Research By Tanya Froehlich, MD, MS
Post Date: January 31, 2020 | Publish Date: Jan. 30, 2020
“Unlike the American Academy of Pediatrics ADHD Clinical Practice Guideline, which focuses on more straightforward cases of ADHD, the SDBP guideline focuses on the care of children with ADHD who have complicating coexisting developmental and mental health disorders such as autism spectrum disorders, learning disorders, anxiety, and depression. As such, the SDBP Complex ADHD guideline addresses a long neglected clinical care gap and provides a valuable new resource for pediatric health care providers. “
–Tanya Froehlich, MD, MS
More psychosocial support for children and teens with complex attention-deficit/hyperactivity disorder (ADHD) should become standard care, according to new guidelines issued Jan. 30, 2020, by the Society for Developmental and Behavioral Pediatrics (SDBP).
The new guideline appears in detail in a supplemental issue of SDBP’s Journal of Developmental and Behavioral Pediatrics. Tanya Froehlich, MD, MS, Director of Research, Division of Developmental and Behavioral Pediatrics at Cincinnati Children’s was part of a national guidance panel that developed the guidelines.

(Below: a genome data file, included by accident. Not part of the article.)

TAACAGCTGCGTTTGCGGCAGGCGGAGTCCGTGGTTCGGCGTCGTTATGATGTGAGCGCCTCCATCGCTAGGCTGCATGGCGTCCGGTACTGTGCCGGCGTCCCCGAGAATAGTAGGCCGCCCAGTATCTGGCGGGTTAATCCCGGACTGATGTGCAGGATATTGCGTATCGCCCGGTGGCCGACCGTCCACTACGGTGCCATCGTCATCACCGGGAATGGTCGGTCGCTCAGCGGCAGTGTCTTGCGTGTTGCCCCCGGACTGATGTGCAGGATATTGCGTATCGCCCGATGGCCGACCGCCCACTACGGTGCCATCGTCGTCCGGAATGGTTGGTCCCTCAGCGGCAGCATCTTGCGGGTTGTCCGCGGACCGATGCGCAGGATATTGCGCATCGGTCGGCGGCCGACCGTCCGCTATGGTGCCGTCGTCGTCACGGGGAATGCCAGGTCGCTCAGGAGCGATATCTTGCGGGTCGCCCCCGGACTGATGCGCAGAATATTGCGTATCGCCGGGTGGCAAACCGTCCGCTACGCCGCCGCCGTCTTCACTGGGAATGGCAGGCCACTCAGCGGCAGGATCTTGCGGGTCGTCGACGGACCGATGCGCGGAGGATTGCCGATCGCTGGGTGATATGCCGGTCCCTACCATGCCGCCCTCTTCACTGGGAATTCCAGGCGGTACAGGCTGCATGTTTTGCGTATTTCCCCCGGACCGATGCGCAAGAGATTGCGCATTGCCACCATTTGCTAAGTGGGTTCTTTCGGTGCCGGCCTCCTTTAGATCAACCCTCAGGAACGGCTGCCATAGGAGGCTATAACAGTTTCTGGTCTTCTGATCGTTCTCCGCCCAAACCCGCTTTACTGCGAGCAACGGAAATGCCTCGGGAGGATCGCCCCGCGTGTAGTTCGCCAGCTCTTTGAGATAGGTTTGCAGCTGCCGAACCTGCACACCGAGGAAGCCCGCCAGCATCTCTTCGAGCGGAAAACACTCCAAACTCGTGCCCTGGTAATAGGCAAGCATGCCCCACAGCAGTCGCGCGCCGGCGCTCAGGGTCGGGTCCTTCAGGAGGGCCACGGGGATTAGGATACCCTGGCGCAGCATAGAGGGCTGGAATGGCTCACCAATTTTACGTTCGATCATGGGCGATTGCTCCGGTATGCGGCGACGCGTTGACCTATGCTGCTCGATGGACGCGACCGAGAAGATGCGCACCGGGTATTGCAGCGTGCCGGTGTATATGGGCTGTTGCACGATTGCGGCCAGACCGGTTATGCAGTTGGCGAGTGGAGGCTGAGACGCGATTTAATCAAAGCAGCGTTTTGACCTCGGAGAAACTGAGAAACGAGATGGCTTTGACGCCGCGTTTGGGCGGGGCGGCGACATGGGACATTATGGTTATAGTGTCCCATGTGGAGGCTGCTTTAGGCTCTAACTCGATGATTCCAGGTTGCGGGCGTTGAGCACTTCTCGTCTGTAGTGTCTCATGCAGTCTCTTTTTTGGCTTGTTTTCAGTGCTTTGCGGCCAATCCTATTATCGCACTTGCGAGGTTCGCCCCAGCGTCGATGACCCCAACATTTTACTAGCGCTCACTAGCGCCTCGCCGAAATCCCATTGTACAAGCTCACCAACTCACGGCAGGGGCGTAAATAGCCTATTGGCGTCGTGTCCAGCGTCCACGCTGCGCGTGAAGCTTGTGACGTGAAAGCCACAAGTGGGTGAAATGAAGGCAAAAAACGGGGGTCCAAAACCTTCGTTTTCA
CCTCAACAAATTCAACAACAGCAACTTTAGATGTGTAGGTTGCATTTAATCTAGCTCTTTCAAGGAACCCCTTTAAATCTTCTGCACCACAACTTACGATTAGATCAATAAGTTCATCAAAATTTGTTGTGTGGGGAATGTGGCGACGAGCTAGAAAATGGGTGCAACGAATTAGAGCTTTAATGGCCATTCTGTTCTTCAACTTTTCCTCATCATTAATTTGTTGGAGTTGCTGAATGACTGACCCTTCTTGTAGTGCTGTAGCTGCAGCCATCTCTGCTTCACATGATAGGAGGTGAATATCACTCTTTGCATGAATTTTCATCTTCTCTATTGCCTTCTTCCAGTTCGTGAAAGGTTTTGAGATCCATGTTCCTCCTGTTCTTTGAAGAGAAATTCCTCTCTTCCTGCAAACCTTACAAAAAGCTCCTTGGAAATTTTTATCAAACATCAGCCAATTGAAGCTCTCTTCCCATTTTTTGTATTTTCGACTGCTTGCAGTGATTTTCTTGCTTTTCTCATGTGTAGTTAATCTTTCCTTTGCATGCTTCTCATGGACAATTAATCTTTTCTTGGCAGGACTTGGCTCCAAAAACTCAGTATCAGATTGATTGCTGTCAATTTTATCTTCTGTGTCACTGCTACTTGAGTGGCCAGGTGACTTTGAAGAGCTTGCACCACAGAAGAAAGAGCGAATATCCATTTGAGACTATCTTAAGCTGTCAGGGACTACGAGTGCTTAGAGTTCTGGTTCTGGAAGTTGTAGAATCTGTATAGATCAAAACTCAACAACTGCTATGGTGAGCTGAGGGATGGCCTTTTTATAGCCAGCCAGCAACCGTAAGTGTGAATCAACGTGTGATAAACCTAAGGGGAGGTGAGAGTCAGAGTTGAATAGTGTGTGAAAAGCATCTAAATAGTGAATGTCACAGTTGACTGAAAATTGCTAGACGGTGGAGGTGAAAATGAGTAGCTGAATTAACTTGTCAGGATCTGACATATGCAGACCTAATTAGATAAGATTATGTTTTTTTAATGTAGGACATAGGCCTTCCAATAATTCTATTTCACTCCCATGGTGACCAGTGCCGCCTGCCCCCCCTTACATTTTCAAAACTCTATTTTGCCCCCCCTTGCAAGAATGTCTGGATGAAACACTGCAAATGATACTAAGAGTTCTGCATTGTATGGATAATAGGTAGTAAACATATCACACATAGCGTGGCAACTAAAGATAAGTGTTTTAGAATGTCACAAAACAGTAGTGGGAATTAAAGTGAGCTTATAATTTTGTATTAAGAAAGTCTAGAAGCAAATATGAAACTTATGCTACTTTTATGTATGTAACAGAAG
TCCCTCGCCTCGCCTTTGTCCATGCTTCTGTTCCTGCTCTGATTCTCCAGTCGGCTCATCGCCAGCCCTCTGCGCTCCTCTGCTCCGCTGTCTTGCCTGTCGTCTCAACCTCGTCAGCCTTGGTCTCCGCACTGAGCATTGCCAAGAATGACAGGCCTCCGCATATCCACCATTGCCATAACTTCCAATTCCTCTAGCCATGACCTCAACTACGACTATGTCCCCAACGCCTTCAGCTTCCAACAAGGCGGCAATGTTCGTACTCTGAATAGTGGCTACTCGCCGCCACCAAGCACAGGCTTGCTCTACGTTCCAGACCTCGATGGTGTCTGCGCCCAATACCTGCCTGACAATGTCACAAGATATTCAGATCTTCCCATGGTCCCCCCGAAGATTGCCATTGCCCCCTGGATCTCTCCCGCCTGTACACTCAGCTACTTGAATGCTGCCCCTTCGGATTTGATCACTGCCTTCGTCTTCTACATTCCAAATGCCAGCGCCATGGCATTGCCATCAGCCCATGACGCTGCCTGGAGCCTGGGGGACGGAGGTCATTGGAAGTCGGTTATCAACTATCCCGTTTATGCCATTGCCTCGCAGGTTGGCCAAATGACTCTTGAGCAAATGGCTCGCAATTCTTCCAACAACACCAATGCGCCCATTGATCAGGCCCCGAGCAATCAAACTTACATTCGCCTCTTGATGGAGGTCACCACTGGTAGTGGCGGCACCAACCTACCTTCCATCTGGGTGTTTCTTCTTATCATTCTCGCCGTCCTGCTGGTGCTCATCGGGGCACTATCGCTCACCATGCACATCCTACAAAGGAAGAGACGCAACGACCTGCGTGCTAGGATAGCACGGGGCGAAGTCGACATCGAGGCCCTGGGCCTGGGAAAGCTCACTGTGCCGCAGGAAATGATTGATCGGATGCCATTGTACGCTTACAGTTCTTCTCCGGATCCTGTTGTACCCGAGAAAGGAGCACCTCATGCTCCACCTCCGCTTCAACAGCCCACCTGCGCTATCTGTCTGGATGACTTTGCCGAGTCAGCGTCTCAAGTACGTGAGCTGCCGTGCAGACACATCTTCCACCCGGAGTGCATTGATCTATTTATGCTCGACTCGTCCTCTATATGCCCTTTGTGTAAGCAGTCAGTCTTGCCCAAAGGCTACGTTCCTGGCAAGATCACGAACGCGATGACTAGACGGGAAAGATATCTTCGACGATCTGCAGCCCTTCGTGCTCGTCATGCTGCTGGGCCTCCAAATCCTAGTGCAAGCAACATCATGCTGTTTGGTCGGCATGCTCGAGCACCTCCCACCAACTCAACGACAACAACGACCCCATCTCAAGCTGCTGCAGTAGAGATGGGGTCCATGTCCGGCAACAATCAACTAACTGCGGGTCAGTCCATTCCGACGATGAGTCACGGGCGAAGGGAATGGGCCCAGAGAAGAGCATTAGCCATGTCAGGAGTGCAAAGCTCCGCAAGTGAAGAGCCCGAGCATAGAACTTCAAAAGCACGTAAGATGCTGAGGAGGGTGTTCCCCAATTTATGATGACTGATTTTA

Approximately 7.5 percent of children and adolescents in the U.S. have ADHD, and about two-thirds of them have one or more co-existing conditions such as learning disorders or mental health problems.
The guidelines designed for complex ADHD supplement another recent set of guidelines for more straightforward cases of ADHD recently published by the American Academy of Pediatrics (AAP), which Froehlich also helped design.
|Original Title:||Society for Developmental and Behavioral Pediatrics Clinical Practice Guideline for the Assessment and Treatment of Children and Adolescents with Complex Attention-Deficit/Hyperactivity Disorder|
|Published in:||Journal of Developmental and Behavioral Pediatrics|
|Publish date:||Jan. 30, 2020|
The Research Horizons blog features news and insights about the latest discoveries and innovations developed by the scientists of Cincinnati Children's. This blog does not provide medical advice, diagnosis, or treatment.